The Italian restaurant was really a blur of activity. Chefs furiously cooked pizza and pasta at both ends from the store, waiters busily took phone orders and a procession of food couriers gathered deliveries. There seemed to be one problem: few in-store dinners had food on their table.
By my count, no less than two-thirds of restaurant patrons were awaiting food. Some had that, “please feed me before I faint” look. Others were “hangry” (hungry-angry) from a lack of food, overpriced menu and a flood of delivery orders that crushed the kitchen.
Almost every pizza cooked went right into a home-delivery box and pastas were stacked rich in plastic containers and delivery bags. I don’t determine the restaurant prioritised forskolin purchase or if perhaps the orders just fell that well. But in-store dining seemed a lower priority.
I have seen exactly the same problem repeatedly this season. Popular restaurants are now being swamped by online or phone orders and struggling to balance the needs of in-store diners using their takeaway or home-delivery customers.
I suspect more family restaurants will forget to adapt to increase in online food ordering and delivery – and unwittingly wreck their in-store experience and brand.
Is it taking longer to acquire food ordered in restaurants?
Are more orders being manufactured for pick-ups or home delivery?
Are you feeling in-store dining has become less appealing as increasing numbers of restaurants gear up for online orders and deliveries.
It really is fascinating to look at smaller restaurants get accustomed to the foodstuff-ordering boom that Menulog and delivery companies for example Foodora, Deliveroo and Uber are driving.
The suburban restaurant that catered to local residents as well as perhaps a small takeaway market now serves a larger market via online food-ordering platforms. Some even promote their business to a wide radius of suburbs, building a potential consumer base they cannot aspire to serve properly.
Their kitchens will not be established to handle a huge number of online orders at once, they don’t have adequate staff when they need them, along with their in-store dining and internet based components tend to be poorly co-ordinated.
Their cost base and business structure remains to be built around in-store dining, even though much more of their revenue is arriving from online orders. One local restaurant owner informed me 80 percent of meals they cook are now for home deliveries or pick-ups.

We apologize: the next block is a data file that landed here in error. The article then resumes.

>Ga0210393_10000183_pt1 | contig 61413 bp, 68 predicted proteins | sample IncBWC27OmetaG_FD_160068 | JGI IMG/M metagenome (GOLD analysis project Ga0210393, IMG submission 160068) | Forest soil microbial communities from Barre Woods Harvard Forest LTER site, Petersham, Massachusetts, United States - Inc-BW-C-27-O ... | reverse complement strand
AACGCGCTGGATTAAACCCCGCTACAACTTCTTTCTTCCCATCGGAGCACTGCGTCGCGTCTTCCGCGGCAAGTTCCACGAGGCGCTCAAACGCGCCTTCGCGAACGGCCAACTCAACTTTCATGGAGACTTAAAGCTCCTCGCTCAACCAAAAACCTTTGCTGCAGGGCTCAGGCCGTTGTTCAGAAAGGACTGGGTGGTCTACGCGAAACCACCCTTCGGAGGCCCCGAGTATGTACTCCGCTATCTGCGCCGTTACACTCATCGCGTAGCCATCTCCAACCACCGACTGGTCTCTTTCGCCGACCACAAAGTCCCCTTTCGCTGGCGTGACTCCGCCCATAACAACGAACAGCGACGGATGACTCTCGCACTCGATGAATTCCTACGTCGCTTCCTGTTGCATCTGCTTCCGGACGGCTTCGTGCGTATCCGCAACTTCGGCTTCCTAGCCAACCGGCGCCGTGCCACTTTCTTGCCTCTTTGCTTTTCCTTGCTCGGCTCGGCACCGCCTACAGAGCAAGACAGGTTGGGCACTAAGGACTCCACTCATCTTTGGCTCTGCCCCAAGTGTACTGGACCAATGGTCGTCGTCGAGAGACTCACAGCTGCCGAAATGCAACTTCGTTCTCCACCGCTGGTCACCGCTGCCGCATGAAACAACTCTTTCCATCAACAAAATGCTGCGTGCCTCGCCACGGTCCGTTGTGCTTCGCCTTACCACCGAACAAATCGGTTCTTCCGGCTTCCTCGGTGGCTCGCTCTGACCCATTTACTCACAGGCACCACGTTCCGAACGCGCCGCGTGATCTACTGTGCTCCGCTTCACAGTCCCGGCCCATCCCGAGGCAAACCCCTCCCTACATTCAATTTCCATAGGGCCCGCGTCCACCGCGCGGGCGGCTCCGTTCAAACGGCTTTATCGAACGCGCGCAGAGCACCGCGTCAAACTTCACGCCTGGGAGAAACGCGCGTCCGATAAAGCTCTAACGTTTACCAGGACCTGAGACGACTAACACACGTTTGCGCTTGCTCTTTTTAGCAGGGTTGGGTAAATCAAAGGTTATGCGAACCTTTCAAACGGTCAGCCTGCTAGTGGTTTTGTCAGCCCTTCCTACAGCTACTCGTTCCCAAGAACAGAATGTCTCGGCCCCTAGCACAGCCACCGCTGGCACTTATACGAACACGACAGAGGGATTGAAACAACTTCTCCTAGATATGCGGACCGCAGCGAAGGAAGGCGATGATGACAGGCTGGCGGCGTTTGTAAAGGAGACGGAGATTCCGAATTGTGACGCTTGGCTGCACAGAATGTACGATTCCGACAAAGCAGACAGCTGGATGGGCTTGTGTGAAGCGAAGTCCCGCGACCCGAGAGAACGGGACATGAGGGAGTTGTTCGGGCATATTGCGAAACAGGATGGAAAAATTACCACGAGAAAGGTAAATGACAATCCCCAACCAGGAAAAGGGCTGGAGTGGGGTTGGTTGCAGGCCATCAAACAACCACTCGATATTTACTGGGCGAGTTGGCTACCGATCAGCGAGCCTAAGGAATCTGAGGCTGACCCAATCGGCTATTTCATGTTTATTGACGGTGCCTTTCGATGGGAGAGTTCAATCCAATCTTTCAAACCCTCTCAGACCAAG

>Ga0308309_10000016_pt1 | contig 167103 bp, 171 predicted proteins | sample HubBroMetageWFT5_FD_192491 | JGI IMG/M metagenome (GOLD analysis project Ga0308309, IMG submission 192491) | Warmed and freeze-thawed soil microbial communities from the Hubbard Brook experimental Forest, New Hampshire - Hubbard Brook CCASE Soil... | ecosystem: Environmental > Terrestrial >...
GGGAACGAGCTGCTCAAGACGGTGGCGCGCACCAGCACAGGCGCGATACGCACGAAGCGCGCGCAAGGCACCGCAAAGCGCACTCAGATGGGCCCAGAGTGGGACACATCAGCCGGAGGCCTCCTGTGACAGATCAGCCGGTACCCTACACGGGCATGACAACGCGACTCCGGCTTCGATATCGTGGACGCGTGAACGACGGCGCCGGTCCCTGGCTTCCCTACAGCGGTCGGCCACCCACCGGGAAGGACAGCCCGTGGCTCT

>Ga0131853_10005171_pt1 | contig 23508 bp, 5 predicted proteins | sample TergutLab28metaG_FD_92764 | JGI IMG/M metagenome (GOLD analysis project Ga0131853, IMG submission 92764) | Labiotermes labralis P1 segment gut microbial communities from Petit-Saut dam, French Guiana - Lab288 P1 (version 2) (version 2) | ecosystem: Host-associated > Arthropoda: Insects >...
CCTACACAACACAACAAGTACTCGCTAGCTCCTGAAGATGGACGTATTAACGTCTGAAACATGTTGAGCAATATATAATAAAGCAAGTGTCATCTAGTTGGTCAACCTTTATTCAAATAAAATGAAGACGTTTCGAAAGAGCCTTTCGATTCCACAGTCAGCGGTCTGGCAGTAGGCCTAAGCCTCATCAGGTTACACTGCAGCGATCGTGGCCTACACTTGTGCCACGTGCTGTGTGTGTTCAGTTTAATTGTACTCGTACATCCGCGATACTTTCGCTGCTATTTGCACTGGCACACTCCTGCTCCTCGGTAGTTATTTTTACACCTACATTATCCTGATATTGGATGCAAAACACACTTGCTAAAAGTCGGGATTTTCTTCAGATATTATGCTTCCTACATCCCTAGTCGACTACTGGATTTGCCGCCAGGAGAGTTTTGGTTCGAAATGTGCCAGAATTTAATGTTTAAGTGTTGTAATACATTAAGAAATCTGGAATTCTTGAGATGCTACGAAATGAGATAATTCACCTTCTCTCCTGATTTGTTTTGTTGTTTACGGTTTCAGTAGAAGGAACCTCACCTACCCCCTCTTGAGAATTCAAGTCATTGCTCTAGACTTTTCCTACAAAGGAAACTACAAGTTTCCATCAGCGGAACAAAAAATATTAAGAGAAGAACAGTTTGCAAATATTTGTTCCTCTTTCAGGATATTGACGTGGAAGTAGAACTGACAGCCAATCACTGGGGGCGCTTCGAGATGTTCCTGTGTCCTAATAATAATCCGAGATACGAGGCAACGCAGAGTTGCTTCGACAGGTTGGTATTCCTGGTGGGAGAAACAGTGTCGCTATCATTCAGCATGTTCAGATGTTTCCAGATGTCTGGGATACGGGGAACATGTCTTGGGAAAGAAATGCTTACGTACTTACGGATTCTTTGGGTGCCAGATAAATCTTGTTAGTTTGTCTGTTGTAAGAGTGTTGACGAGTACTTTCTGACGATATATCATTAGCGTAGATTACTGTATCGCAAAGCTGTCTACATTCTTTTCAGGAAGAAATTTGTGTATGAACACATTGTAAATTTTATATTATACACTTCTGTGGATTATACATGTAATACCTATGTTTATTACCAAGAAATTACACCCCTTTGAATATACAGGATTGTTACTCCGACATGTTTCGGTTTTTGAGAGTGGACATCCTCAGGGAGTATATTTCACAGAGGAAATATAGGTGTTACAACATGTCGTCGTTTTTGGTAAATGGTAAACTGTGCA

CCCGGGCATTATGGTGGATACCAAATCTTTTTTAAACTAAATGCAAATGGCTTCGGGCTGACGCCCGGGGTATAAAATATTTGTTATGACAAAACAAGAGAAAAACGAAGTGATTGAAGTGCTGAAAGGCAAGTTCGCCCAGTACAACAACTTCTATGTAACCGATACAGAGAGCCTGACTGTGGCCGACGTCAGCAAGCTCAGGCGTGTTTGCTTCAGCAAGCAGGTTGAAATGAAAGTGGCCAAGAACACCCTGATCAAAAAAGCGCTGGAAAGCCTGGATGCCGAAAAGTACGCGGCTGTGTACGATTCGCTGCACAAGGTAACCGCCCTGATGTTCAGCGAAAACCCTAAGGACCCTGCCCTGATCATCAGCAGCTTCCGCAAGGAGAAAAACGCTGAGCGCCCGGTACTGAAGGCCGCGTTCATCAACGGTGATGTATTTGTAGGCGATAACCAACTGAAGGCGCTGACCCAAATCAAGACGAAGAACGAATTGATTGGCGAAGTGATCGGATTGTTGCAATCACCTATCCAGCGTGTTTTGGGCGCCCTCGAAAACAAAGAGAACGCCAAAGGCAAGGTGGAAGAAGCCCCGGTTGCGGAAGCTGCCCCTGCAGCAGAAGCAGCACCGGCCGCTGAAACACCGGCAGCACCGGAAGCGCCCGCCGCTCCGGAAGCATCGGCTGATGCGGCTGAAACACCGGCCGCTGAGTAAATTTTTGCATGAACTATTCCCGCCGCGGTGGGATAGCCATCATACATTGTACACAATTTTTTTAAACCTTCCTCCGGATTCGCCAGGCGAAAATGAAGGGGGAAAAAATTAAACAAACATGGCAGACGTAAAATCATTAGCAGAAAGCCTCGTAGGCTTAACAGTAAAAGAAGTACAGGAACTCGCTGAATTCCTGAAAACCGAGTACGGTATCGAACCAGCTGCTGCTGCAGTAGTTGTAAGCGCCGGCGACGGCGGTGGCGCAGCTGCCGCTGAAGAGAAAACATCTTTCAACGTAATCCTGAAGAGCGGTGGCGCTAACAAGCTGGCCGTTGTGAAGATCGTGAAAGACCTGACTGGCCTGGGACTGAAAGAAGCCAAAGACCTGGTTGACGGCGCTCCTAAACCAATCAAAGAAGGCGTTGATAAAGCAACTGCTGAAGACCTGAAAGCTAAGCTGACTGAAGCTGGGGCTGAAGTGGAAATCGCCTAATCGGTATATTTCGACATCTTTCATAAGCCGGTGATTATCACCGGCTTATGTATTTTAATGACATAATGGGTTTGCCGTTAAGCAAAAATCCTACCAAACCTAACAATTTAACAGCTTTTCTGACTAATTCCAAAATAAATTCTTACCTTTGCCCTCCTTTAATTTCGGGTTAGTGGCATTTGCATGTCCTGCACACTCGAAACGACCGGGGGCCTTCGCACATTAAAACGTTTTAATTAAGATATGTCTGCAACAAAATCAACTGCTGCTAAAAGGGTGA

Granted, this is a great problem for smaller restaurants. People who successfully market via food-ordering platforms are discovering a bigger customer base and surviving in a difficult, competitive market. Of course, they need as much online orders as possible.
The prospect of churning out meal after meal for a takeaway market, often at just a tiny discount to in-store dining, looks a lot more lucrative than counting on in-store diners.
The prospect of churning out meal after meal for any takeaway market, often at only a little discount to in-store dining, looks a lot more lucrative than relying upon in-store diners, waiters, and the expenses and hassle that accompanies that. And fewer risky.
But smaller restaurants should consider how continued fast growth in online food ordering and deliveries will change their industry, and adapt. People who respond by only cooking a lot more meals, using the same business model and infrastructure, could eventually damage their customer base.
My guess is they will alienate in-store diners and push many people towards ordering deliveries or buying pre-cooked meals. It’s no real surprise that David Jones plans a huge push in this field: the current market is ripe for higher-quality, pre-prepared meals.
Overseas, food delivery giant Deliveroo, reportedly worth more than $US1 billion, is opening kitchen spaces in places not well-served by restaurants – a method it calls “food delivery 4.”. It’s changing how takeaway foods are prepared.
Deliveroo and also other food-technology innovators will see the potential: more people will order food online and have it home delivered, and cook less, in coming years. But the market is still geared mostly towards people ordering and consuming (or collecting) food in-store.
As I’ve written before in this column, smaller restaurants have to rethink their method of the meals-ordering boom: virtual brands, shared kitchens, industrial-style cooking facilities 46dexipky smaller menus (which can be faster cooking) for the online market.
Store layouts will have to change: separate areas for food couriers clear of in-store patrons, different kitchen configurations, and various staffing in busy periods. And a lot more contemplated how in-store diners are served, or if the business should downscale in this region.
Yes, there will be requirement for in-store dining and many restaurants do a fantastic job. But as increasing numbers of of the revenue arises from online orders in future years, the market should adapt faster to capitalise with a fantastic opportunity.
To date, the sole people being disrupted with the online food-ordering boom seem to be in-store diners – and in time, the major supermarkets as people cook less.